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Tuesday, June 5, 2012

Foreign Film Week Part 1 “Crouching Tiger Hidden Dragon” Review


Yes I know it’s been a while since I have posted a review, but it is actually a lot harder than I thought it was to keep doing something that is completely optional no matter how enjoyable it is. Anyway to make up for all the lost days I have prepared something special for you guys. I am going to review 3 films for you guys back to back! 3 foreign films to be exact and I want you guys to help me out here with some suggestions of movies I should review after the foreign week.


So let’s get to it shall we? Our first film is the martial arts film “Crouching Tiger Hidden Dragon".

In a time where gunfights and explosions dominate the box office, it is still possible to have films with ample sword fighting, hand-to-hand combat, and violence come off as quite dramas. Usually those are martial arts or wuxia movies from the east. “Crouching Tiger Hidden Dragon” is probably the most famous of those, being the first to become successful and critically acclaimed.

Chow Yun-Fat, Michelle Yeoh, and Zhang Ziyi star as a group of people fighting over the Green Destiny, a special sword that resembles the wands in the “Harry Potter” universe; it might be useful but in the end it is only as good as it’s wielder. All three of them are very skilled fighters, so you can imagine that the sword doesn’t just sit in a single person’s hands for that much. Aside from the three warriors fighting for a sword, there is a criminal named Jade Fox who is just as skilled at martial arts as everyone else. But the film is essentially the quest for justice and honor rather than the quest for a weapon and a criminal, which separates it from most action movies.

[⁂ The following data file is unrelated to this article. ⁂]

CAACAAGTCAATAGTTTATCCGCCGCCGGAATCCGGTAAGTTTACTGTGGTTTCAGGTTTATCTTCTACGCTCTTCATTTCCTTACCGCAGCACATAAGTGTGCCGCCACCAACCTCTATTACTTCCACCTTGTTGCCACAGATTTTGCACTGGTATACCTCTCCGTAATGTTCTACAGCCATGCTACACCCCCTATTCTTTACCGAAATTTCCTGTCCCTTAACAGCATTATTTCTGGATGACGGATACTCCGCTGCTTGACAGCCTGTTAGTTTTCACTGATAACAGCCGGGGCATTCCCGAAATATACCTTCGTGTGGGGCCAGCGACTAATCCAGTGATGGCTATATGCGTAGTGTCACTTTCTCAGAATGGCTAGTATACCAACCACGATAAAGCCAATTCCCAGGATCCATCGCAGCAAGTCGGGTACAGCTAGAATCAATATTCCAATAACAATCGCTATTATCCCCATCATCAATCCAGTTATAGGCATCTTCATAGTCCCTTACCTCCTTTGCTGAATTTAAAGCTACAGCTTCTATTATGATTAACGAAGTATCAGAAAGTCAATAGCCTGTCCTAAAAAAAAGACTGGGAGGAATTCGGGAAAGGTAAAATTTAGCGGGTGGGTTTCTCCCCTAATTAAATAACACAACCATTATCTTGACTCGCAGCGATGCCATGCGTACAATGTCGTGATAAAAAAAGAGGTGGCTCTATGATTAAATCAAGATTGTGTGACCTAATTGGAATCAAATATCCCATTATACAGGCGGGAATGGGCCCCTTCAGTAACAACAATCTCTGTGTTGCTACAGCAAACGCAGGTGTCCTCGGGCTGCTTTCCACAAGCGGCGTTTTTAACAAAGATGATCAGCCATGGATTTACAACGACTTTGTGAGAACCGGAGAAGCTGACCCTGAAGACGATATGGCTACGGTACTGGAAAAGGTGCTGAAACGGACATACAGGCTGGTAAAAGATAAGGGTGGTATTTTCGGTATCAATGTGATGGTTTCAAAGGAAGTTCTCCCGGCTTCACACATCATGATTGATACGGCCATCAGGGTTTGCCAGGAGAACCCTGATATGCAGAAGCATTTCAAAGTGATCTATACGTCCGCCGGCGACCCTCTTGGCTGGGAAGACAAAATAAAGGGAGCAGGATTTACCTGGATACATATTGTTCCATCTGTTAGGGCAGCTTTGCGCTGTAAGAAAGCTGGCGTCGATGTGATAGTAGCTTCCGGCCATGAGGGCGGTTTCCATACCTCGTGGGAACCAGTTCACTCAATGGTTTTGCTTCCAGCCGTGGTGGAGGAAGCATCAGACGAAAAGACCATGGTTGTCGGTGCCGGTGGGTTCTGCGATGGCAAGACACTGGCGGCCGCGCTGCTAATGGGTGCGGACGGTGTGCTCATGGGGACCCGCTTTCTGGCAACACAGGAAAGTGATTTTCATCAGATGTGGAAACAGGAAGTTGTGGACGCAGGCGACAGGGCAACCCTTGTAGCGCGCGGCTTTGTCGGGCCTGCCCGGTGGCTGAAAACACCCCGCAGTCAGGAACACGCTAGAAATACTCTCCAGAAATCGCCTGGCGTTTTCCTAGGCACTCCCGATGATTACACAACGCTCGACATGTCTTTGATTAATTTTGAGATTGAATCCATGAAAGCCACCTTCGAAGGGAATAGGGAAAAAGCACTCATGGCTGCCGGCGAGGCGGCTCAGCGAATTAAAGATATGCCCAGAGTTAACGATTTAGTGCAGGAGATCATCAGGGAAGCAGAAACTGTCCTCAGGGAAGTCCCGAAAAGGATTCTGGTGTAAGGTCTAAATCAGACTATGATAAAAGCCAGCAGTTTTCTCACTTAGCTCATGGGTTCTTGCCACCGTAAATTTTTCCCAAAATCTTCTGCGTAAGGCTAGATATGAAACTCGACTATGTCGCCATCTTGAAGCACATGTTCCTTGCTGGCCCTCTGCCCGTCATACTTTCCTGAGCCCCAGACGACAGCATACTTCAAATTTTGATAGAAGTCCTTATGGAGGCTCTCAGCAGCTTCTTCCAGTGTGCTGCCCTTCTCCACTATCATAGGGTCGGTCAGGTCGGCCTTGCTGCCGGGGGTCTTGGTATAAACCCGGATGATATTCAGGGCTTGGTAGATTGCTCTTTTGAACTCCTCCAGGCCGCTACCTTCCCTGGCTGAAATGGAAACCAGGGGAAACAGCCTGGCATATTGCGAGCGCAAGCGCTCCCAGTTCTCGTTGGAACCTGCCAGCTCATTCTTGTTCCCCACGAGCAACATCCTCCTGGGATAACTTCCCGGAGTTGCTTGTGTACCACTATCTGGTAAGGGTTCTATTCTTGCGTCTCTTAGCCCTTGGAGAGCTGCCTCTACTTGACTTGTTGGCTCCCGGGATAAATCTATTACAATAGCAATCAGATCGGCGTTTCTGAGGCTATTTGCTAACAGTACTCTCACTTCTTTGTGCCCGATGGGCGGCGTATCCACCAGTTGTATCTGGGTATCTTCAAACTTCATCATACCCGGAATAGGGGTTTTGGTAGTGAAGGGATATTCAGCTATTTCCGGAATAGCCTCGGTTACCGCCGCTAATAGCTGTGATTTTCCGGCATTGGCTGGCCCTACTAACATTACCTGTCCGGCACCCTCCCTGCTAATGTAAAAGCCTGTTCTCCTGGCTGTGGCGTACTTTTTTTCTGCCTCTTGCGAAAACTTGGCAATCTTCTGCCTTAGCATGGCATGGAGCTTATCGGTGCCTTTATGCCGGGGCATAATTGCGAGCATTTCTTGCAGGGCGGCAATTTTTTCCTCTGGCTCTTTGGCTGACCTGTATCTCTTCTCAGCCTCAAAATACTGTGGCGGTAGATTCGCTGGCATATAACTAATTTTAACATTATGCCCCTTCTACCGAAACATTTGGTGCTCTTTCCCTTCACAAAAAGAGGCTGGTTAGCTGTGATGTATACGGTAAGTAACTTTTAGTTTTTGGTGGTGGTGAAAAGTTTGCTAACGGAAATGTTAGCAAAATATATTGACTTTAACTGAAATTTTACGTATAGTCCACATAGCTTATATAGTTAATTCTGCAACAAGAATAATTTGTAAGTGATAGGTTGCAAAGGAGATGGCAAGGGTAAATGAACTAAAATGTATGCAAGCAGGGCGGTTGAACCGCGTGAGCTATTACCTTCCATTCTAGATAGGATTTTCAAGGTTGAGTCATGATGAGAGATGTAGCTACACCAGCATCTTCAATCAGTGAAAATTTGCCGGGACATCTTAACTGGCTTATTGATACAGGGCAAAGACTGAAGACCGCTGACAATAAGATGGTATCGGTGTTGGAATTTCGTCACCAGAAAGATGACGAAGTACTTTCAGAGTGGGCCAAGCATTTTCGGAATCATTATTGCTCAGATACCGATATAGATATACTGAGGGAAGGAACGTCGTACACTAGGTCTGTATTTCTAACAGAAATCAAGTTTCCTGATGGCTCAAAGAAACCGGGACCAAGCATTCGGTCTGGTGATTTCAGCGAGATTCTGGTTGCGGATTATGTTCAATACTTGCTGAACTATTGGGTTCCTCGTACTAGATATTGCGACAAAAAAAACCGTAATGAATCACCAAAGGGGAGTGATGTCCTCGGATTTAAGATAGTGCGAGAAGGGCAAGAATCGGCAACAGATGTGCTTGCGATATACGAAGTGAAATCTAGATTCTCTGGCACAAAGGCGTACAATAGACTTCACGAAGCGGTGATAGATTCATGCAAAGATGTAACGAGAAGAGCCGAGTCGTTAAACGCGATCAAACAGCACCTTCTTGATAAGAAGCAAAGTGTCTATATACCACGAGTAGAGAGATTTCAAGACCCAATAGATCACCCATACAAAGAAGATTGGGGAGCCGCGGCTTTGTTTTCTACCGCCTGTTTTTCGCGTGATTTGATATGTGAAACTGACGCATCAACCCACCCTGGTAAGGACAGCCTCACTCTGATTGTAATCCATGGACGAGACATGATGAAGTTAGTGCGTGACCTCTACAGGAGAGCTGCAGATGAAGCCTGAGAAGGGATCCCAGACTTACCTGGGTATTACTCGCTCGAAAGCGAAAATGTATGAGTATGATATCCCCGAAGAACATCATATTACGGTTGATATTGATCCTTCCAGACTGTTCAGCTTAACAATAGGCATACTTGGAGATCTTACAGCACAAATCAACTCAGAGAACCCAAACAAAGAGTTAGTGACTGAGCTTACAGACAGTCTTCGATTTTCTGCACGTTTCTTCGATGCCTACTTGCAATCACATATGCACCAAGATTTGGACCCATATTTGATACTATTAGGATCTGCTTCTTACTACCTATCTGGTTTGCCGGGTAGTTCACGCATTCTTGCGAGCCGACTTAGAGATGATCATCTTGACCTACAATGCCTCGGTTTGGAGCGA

Ang Lee directs the film with such precision you almost forget you are watching a live action film; some of the fighting is so outrageous but graceful you think it is a cartoon. Every fight scene is as magnificent as the next, and the choreography manages to make impossible stunts look easy for the fighters such as running across walls, jumping across buildings, or even gliding.

This doesn’t mean that the film is flawless; it loses points because Lee gives us too much of the good stuff. An audience is like a dog: if you keep feeding them juicy human food they aren’t going to like dry dog food. Same here, there are too many perfect action scenes making us feel bored with withdrawal between them even though normally the calmer, quieter sequences would be very interesting. It is much like the film “The Matrix” in a way because the fights are staged by the same martial artist but where they differ is in the quiet sequences; In Crouching Tiger you are waiting for the next fight scene whilst in “The Matrix” you are intrigued by the dialogue and the exposition and in that way I think “The Matrix” is a better film.

But nevertheless the fight scenes are more than worth the wait, and the overall experience certainly merits a watch.

9/10

Don’t forget to leave a comment suggesting a film I should review. Next it is “Run Lola Run (Lola Rent)” and after that is “Pan’s Labyrinth”.
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